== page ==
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changes. it's one of the things that's not everybody is discussing yet, but universities, institutions, and employers across the country now have got to take a step back and say, wow, maybe we need to change what we're doing here. penn state university says it has tremendous respect for the men who came forward and that no verdict can undo the pain and suffers caused by jerry sandusky. just about 25 minute from now, i will be speaking with huff his defense attorneys. i'll be asking him about the suicide watch and a possible plea agreement, was it ever considered. to kenya where americans are being urged to leave mombassa. officials have warned of an imminent threat to that city. no details were issued, but kenya has recently been hid hit by grenade attacks blamed on a somalia group. thousands await the results
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of a runoff election in egypt, but it will be tomorrow before there's official world. right now both candidates claiming victory. it's a reminder of the demonstrations last year that brought down the regime. when we come back, joe amendola explained what convinced him to keep sandusky off the stand. the radical new macbook pro with retina display. ♪ every dimension. ♪ [♪...] >> announcer: with nothing but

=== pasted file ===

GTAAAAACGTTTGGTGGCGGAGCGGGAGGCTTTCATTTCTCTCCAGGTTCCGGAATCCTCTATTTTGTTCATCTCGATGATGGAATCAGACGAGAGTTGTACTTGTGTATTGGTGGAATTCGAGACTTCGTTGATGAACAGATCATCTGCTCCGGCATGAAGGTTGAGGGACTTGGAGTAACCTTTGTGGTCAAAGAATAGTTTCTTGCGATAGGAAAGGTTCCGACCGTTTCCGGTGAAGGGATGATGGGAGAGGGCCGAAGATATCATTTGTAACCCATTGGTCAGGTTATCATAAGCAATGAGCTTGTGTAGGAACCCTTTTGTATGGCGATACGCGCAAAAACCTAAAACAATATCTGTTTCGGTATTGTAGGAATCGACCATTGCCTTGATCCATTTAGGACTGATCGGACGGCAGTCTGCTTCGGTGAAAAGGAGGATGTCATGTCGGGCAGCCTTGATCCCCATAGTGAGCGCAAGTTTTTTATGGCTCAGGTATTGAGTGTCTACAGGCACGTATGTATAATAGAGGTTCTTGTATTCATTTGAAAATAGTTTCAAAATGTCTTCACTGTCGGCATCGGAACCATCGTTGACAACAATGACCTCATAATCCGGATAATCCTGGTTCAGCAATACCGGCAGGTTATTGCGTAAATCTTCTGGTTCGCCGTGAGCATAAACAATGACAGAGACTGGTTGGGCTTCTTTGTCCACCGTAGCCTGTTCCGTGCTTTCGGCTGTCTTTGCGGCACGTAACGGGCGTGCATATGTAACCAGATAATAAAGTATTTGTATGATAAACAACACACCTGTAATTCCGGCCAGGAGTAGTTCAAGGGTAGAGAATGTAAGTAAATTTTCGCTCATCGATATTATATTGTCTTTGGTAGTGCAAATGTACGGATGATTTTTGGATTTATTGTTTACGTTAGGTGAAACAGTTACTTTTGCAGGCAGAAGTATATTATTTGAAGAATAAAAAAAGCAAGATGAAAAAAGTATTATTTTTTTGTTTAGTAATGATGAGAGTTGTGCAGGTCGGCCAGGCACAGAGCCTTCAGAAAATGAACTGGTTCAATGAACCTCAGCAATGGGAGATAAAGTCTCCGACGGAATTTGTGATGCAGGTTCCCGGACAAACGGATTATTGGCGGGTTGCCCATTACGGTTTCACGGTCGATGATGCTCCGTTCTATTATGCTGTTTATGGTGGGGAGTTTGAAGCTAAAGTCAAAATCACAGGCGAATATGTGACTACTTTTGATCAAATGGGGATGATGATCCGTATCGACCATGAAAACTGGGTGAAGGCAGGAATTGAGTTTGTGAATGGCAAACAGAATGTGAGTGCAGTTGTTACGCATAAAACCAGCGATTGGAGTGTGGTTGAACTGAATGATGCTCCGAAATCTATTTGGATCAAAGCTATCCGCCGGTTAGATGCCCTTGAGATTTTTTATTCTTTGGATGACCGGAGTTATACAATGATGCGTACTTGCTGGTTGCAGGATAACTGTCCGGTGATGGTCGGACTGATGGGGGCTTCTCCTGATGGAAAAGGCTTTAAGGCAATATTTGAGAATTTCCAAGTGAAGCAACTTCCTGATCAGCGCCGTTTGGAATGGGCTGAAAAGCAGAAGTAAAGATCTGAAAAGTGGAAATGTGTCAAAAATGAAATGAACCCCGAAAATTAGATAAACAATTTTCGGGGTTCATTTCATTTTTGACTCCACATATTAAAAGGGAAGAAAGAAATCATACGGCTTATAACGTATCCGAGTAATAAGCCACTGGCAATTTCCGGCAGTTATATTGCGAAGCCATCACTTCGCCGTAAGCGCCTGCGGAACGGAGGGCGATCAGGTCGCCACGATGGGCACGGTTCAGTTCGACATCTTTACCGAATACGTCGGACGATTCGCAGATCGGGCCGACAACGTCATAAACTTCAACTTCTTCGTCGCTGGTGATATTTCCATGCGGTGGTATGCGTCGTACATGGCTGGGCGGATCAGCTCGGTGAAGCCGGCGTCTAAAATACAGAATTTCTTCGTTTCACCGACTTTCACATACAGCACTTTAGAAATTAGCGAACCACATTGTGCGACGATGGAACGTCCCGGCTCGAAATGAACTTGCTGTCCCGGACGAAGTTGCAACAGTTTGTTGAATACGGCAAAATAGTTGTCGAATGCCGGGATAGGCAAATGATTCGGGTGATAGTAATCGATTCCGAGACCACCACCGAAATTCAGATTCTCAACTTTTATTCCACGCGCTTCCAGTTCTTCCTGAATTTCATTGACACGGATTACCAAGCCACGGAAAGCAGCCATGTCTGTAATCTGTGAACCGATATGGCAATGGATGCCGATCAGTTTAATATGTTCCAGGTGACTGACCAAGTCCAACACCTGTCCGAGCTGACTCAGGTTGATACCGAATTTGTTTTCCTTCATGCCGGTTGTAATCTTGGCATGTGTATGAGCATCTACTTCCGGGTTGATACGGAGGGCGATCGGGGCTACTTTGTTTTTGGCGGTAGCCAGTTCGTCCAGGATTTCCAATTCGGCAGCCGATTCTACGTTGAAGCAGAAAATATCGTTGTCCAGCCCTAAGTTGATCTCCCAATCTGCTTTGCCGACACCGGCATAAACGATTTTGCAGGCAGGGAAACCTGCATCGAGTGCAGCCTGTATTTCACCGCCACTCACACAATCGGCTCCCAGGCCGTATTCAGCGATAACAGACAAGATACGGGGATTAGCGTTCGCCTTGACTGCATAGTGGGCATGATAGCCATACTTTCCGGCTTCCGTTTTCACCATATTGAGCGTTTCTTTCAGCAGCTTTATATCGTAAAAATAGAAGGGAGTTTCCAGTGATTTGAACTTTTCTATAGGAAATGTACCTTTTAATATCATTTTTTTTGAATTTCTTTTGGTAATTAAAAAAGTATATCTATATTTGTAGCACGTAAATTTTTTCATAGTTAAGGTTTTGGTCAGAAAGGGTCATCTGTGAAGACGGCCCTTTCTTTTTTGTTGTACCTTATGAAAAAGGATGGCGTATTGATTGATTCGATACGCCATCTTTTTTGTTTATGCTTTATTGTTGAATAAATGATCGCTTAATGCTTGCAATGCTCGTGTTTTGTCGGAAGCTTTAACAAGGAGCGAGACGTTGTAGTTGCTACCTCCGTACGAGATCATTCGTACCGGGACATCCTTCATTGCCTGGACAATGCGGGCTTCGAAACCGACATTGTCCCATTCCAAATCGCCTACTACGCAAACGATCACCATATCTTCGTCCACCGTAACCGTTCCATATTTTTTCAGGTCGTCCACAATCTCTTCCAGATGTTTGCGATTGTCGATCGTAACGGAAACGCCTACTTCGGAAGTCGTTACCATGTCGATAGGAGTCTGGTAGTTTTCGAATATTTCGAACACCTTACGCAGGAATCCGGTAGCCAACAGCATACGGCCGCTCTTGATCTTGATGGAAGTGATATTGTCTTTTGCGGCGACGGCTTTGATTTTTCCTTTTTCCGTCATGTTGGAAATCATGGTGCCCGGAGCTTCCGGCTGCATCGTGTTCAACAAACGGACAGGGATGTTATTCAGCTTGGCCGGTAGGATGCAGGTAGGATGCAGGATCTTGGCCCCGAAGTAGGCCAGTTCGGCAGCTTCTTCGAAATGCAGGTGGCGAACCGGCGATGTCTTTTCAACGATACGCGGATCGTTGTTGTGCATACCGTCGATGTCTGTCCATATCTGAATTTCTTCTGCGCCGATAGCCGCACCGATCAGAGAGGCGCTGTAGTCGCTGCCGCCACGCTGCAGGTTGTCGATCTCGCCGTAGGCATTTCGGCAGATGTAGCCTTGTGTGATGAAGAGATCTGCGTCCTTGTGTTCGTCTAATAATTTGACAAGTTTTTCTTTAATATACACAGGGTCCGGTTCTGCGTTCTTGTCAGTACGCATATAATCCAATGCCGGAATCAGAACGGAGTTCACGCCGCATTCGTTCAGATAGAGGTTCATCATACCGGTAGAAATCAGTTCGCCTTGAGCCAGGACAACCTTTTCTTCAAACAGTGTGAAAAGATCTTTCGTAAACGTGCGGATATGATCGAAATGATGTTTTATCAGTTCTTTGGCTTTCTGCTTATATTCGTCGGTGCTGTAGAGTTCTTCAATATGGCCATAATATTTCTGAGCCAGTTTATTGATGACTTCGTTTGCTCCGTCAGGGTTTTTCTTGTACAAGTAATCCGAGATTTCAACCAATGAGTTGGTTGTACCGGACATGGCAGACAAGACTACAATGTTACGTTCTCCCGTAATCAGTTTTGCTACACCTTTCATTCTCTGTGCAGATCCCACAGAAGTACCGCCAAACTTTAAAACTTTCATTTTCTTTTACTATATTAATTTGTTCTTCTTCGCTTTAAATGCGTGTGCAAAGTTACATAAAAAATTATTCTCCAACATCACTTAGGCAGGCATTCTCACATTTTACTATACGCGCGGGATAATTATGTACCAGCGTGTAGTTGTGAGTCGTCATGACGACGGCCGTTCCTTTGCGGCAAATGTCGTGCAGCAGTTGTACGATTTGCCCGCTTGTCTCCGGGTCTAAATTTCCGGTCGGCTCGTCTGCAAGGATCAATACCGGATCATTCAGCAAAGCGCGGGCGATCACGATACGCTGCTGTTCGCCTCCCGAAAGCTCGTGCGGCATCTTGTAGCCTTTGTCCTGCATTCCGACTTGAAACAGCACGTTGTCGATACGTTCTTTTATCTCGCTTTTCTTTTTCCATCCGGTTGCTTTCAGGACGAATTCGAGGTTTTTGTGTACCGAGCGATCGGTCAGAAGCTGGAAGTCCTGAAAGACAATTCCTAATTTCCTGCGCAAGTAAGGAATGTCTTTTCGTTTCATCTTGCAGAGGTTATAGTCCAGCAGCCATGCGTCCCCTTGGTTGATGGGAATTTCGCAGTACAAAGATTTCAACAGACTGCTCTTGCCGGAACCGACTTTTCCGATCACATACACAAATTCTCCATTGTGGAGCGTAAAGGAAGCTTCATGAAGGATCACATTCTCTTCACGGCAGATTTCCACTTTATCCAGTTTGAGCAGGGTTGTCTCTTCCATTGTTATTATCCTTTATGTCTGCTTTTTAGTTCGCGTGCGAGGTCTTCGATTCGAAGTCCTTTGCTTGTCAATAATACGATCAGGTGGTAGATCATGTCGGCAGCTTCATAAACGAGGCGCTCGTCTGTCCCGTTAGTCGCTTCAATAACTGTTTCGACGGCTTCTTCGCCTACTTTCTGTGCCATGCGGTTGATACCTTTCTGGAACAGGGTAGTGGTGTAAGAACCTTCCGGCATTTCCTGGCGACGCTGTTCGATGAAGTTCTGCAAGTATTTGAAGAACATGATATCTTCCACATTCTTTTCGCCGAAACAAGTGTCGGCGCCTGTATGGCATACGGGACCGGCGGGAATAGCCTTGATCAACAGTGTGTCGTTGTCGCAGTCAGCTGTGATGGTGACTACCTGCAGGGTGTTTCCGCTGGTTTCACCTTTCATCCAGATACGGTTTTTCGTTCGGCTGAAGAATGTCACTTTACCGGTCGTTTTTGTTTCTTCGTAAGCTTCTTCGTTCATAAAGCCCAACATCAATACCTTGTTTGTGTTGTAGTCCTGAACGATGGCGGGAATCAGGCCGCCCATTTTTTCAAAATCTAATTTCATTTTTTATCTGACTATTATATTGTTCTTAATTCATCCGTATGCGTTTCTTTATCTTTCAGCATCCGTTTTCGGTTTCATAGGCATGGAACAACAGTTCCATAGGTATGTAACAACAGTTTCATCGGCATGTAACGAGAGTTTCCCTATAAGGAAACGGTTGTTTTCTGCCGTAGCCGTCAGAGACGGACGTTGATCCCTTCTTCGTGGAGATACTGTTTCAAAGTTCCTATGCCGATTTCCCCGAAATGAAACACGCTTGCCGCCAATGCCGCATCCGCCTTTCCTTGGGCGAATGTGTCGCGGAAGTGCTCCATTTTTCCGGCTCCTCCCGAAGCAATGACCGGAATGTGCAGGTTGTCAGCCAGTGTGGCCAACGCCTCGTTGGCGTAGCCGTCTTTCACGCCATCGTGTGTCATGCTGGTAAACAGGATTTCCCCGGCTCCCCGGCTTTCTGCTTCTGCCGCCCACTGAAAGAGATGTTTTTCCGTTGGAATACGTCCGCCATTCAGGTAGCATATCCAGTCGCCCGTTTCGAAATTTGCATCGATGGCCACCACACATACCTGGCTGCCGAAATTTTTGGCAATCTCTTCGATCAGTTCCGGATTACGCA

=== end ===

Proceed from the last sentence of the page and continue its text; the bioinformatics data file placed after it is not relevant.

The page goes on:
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i do my best to make that work. we're driving safely. and sue saved money on brakes. now that's personal pricing. a jury half with ties to penn state university has delivered a guilty verdict for jerry sandusky. the former football coach was convicted late last night on 45 of 48 counts related to the sexual abuse of young boys. cnn's anderson cooper got reaction from his attorney moments after the court adjourned. >> did jerry sandusky say anything after the verdict was read? >> no, he didn't. he didn't say anything verbally. >> what happens to him now?